Anatomy of a Russian attack: Attempts to target US began immediately after Soviet Union’s collapse

Part 1: Anatomy of a Russian attack
Part 2: Anatomy of a Russian attack
Part 3: Anatomy of a Russian attack
Part 4: Anatomy of a Russian attack
Part 5: Anatomy of a Russian attack

About this series: The U.S. intelligence community has concluded that an attempt to interfere in the 2016 presidential election was ordered by Russian President Vladimir Putin. A WTOP investigation that began in November 2016 examined how the attack happened, when it started, who was involved and what’s next. Dozens of interviews with current and former U.S. intelligence officials, members of Congress, cybersecurity and intelligence experts, foreign government officials, Russian nationals and American victims were conducted. Here is what WTOP learned.

WASHINGTON — In the geopolitical haze that followed the collapse of the Soviet Union, the surviving Russian government promptly launched attempts to undermine the U.S. government from inside out, sources with detailed knowledge of Russia’s plans and operations told WTOP.

According to a top former U.S. counterintelligence official, the U.S. State Department itself gave Russian agents arguably the best opportunity to execute an attack on U.S. soil.

“In 1991–92, senior members of the State Department felt as though old Russia was gone, a new Russia was emerging — ‘they’re friends; we can work with them,’” the official said.

That mentality opened the door to a series of U.S. government mistakes, said Robert Booth, former deputy director of counterintelligence in the State Department’s Bureau of Diplomatic Security (DS).

“Unfortunately, that led to the decision that Russian diplomats who visited the State Department did not have to be escorted when they showed up at the main State Department facility,” Booth said. “They were allowed to walk around inside the State Department and alone.”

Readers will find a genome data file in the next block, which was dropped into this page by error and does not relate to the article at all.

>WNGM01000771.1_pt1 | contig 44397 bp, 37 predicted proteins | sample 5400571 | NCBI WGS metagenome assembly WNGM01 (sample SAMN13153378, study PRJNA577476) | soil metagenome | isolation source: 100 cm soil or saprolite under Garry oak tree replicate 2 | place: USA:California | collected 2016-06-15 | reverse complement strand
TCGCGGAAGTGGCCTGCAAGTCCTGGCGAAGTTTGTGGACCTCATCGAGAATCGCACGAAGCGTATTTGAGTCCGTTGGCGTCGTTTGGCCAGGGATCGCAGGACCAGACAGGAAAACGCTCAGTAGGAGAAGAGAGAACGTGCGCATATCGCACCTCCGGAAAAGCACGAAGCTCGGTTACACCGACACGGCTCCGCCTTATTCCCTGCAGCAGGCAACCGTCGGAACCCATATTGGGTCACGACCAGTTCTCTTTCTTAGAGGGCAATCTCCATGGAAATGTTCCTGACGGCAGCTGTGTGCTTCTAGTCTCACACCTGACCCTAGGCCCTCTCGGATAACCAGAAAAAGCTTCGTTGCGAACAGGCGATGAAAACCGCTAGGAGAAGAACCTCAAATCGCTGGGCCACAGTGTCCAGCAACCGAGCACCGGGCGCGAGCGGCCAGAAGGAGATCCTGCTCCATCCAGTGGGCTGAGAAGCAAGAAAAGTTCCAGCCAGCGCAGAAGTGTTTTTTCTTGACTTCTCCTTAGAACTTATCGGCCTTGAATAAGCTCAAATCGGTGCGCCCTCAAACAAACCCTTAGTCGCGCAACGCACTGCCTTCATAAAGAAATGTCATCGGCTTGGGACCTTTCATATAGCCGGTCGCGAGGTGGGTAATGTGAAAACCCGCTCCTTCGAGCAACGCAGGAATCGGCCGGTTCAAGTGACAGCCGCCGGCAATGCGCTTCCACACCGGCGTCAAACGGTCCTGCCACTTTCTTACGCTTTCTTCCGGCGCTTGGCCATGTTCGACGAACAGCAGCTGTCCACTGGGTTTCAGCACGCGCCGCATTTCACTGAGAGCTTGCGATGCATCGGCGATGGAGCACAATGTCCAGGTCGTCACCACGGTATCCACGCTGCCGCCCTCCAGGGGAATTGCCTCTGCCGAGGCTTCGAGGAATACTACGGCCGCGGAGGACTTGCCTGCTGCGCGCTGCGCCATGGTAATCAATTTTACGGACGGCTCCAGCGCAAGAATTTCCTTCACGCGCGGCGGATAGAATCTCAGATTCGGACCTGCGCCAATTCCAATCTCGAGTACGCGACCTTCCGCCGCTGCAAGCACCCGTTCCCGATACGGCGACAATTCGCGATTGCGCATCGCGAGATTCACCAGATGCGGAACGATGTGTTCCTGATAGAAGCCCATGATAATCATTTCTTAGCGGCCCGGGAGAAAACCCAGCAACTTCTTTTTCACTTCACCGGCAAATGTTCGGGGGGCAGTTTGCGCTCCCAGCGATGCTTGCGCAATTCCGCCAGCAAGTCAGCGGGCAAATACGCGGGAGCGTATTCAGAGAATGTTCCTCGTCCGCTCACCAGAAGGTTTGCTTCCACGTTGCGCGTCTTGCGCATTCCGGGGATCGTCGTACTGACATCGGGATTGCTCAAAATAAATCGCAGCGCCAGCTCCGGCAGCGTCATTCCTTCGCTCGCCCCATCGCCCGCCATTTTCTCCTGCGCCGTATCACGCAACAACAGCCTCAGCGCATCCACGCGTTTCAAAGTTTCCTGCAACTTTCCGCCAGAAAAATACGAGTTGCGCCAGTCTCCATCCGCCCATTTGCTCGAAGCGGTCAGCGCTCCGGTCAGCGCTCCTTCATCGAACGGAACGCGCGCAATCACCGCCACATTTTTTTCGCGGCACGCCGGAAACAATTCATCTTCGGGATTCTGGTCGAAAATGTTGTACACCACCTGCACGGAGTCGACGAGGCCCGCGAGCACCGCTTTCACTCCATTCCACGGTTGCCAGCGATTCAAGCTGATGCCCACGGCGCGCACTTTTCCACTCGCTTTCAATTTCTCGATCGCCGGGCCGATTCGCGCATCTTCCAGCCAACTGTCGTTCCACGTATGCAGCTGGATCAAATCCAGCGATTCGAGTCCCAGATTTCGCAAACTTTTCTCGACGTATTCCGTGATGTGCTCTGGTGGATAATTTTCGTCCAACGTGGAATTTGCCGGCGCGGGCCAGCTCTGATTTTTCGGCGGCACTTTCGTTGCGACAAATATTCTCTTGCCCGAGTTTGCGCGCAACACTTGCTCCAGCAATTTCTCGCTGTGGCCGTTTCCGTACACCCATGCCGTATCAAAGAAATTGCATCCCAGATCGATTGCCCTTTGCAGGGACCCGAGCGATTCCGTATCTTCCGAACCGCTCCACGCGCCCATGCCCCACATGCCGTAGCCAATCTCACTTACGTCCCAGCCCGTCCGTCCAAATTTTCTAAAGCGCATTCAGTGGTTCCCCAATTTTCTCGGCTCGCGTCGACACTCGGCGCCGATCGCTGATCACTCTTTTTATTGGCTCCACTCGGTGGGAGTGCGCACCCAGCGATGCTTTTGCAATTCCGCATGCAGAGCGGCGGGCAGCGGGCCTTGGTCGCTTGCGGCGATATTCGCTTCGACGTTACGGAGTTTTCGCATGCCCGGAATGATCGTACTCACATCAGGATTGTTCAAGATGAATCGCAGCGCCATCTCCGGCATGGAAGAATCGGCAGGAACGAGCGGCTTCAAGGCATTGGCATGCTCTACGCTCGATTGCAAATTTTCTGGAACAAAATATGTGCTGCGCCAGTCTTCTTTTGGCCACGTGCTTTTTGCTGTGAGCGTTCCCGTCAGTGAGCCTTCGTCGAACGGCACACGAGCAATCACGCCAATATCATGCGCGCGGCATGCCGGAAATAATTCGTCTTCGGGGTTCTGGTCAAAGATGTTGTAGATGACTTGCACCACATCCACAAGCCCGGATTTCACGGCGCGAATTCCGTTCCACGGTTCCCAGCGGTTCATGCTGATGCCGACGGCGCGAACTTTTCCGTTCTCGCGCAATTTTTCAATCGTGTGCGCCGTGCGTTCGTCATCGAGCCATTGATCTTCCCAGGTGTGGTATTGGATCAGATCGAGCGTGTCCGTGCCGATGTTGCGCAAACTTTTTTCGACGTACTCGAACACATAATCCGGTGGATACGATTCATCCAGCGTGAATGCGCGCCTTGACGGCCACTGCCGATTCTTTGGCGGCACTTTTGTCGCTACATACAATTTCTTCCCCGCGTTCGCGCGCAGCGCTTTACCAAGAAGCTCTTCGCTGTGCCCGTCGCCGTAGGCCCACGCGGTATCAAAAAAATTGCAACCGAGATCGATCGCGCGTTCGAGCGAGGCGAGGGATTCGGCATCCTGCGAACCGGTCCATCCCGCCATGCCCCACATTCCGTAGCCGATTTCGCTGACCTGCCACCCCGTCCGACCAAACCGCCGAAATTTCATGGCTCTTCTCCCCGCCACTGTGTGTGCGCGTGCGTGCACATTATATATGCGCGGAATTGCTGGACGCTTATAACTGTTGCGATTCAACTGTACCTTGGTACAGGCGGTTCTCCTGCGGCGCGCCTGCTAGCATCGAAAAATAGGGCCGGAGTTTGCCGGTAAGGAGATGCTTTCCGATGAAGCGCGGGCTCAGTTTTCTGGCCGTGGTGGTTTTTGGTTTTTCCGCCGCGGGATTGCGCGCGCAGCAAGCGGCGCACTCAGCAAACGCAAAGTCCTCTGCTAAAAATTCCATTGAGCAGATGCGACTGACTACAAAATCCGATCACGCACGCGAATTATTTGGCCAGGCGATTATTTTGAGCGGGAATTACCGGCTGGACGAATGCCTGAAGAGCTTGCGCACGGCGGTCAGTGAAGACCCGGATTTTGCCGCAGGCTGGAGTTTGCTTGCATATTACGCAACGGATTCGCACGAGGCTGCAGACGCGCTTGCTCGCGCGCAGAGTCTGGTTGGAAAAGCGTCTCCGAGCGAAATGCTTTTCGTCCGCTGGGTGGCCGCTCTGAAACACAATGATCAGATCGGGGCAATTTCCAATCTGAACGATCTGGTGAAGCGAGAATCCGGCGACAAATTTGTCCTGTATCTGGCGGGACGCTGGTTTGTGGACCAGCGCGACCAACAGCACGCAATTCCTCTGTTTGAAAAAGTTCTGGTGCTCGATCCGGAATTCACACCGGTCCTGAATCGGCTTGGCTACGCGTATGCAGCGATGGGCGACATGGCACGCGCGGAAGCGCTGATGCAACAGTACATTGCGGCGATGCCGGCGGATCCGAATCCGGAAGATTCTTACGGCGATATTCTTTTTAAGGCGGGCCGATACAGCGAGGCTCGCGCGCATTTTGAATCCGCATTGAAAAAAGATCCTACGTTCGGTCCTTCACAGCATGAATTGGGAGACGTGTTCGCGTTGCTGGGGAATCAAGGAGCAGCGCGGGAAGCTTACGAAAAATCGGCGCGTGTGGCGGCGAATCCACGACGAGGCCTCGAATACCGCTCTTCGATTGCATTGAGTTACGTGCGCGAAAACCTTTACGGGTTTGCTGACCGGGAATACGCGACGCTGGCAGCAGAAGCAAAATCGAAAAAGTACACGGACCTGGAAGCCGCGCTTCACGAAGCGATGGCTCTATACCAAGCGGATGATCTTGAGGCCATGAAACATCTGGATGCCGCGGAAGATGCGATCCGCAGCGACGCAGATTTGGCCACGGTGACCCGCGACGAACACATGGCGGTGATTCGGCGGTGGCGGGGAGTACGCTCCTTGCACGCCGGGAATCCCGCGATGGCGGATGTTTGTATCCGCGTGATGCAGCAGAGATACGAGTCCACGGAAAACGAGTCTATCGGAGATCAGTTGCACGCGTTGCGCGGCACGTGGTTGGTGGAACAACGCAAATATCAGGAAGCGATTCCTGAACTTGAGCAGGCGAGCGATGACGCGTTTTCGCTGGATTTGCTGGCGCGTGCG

Counterintelligence authorities attempted to warn State Department officials.

“My office and the FBI were aware of what was going on. In fact, we had an operation [in] which we monitored the Russian diplomats walking around outside the State Department and we tried to alert our senior members to this situation,” Booth said, “but we were somewhat rebuffed.”

Then all of a sudden, Booth’s DS team and the FBI noticed that the Russian diplomat’s visits to the State Department had stopped suddenly.

But the damage had already been done.

“It became clear later on to us that the operation they had run was over with,” Booth said. “They had successfully introduced a listening device into a conference room [on] the seventh floor of the State Department.”

The device was discovered in 1999, eight years after Booth and his colleagues warned of suspicious activity.

The mistake of granting unfettered access inside the State Department

Taking advantage of U.S. naiveté, Russian diplomats and ostensibly intelligence operatives were able to roam around the U.S. State Department headquarters in the early 1990s. They were able to take notes and collect intelligence.

And some experts believe they made friends who would assist them in pulling off the most stunning intelligence feat of the time: The KGB was able to install a listening device in a conference room outside the secretary of state’s office.

“It was concealed inside a fake piece of chair rail molding,” said Booth.

Russians attended bilateral and trilateral meetings with their American counterparts in that room.